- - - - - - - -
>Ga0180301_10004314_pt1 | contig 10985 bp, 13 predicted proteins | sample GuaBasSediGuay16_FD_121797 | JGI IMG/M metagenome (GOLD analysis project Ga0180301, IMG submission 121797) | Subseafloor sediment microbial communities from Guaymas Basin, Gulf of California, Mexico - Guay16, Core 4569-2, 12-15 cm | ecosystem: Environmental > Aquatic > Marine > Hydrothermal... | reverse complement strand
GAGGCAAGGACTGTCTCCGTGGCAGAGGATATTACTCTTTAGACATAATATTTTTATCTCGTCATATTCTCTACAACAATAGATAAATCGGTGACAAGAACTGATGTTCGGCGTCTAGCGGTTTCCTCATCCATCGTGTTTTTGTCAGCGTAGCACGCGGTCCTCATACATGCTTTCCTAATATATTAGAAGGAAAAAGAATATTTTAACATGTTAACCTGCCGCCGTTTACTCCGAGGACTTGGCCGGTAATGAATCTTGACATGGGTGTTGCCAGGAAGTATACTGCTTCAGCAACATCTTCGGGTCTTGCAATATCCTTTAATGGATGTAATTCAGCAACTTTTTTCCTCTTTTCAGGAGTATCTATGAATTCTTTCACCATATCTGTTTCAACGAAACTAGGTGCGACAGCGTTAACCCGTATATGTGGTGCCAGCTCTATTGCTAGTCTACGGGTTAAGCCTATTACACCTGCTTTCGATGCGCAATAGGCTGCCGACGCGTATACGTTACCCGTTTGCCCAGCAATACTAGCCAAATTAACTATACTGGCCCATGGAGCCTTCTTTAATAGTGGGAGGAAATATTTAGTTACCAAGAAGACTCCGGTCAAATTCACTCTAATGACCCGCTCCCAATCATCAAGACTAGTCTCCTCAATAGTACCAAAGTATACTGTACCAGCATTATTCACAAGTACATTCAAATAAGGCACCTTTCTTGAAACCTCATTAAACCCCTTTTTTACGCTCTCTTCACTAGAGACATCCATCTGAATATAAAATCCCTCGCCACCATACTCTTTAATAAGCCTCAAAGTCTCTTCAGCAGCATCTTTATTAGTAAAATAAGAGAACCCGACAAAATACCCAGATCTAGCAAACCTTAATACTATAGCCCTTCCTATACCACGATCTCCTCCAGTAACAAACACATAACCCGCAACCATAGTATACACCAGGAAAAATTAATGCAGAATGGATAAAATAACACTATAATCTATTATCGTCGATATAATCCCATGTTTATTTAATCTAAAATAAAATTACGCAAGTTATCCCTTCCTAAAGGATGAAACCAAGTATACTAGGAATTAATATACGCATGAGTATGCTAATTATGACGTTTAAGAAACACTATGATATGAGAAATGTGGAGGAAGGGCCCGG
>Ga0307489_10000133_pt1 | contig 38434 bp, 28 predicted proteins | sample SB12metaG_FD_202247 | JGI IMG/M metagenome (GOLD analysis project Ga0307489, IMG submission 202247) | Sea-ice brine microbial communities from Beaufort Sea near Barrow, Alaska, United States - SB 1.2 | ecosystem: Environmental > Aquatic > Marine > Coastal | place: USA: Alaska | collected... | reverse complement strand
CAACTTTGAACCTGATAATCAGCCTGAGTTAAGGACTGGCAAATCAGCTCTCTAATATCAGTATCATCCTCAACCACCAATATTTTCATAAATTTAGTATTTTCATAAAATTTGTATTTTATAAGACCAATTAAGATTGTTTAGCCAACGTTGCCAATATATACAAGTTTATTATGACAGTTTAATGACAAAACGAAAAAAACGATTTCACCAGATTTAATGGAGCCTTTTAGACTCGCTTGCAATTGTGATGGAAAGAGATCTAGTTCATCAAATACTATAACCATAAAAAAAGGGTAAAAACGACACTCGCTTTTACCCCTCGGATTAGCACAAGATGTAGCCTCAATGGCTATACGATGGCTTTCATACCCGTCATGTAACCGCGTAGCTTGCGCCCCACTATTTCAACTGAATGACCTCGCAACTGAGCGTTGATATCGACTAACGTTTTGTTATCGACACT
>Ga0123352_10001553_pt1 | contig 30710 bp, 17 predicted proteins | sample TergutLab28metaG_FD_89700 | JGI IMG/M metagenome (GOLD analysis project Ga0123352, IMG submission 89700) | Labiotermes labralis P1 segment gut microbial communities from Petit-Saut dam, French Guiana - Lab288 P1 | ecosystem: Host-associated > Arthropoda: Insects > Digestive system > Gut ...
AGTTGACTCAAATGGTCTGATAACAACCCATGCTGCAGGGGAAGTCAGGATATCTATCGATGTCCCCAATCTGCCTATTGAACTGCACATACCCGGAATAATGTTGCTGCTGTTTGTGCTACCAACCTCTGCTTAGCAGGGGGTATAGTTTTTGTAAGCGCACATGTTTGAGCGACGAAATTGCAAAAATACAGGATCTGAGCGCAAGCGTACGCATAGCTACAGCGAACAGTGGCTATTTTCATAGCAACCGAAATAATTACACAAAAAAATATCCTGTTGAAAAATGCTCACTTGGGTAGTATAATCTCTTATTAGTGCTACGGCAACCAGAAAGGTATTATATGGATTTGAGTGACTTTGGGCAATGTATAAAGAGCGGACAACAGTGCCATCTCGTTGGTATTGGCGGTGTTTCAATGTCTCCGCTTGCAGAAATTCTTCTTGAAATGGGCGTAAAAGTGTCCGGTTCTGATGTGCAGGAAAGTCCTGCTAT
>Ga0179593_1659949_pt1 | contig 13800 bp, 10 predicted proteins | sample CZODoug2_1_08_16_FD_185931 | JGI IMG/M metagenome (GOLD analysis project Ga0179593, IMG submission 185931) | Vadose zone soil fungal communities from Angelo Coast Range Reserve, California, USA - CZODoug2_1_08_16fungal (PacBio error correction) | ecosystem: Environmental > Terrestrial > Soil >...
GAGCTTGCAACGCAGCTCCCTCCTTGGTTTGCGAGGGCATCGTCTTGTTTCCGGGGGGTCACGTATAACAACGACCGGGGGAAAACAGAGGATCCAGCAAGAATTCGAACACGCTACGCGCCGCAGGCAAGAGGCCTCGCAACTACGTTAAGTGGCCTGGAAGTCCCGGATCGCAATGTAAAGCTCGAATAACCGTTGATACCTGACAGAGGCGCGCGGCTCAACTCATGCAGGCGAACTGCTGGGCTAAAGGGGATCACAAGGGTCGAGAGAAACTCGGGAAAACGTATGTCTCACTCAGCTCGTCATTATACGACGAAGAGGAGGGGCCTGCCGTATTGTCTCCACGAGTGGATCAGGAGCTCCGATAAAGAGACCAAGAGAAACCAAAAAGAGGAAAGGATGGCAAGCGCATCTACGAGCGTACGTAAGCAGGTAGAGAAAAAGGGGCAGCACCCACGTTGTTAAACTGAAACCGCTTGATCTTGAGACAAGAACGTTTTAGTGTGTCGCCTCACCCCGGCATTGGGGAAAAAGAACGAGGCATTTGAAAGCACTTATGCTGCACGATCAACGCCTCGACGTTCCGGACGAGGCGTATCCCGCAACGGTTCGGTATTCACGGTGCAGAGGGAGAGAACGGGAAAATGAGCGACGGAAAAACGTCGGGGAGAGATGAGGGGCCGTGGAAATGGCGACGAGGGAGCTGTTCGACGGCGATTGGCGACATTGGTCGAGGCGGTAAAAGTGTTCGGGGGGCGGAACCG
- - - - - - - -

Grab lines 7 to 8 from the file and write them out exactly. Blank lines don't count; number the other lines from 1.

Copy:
>Ga0179593_1659949_pt1 | contig 13800 bp, 10 predicted proteins | sample CZODoug2_1_08_16_FD_185931 | JGI IMG/M metagenome (GOLD analysis project Ga0179593, IMG submission 185931) | Vadose zone soil fungal communities from Angelo Coast Range Reserve, California, USA - CZODoug2_1_08_16fungal (PacBio error correction) | ecosystem: Environmental > Terrestrial > Soil >...
GAGCTTGCAACGCAGCTCCCTCCTTGGTTTGCGAGGGCATCGTCTTGTTTCCGGGGGGTCACGTATAACAACGACCGGGGGAAAACAGAGGATCCAGCAAGAATTCGAACACGCTACGCGCCGCAGGCAAGAGGCCTCGCAACTACGTTAAGTGGCCTGGAAGTCCCGGATCGCAATGTAAAGCTCGAATAACCGTTGATACCTGACAGAGGCGCGCGGCTCAACTCATGCAGGCGAACTGCTGGGCTAAAGGGGATCACAAGGGTCGAGAGAAACTCGGGAAAACGTATGTCTCACTCAGCTCGTCATTATACGACGAAGAGGAGGGGCCTGCCGTATTGTCTCCACGAGTGGATCAGGAGCTCCGATAAAGAGACCAAGAGAAACCAAAAAGAGGAAAGGATGGCAAGCGCATCTACGAGCGTACGTAAGCAGGTAGAGAAAAAGGGGCAGCACCCACGTTGTTAAACTGAAACCGCTTGATCTTGAGACAAGAACGTTTTAGTGTGTCGCCTCACCCCGGCATTGGGGAAAAAGAACGAGGCATTTGAAAGCACTTATGCTGCACGATCAACGCCTCGACGTTCCGGACGAGGCGTATCCCGCAACGGTTCGGTATTCACGGTGCAGAGGGAGAGAACGGGAAAATGAGCGACGGAAAAACGTCGGGGAGAGATGAGGGGCCGTGGAAATGGCGACGAGGGAGCTGTTCGACGGCGATTGGCGACATTGGTCGAGGCGGTAAAAGTGTTCGGGGGGCGGAACCG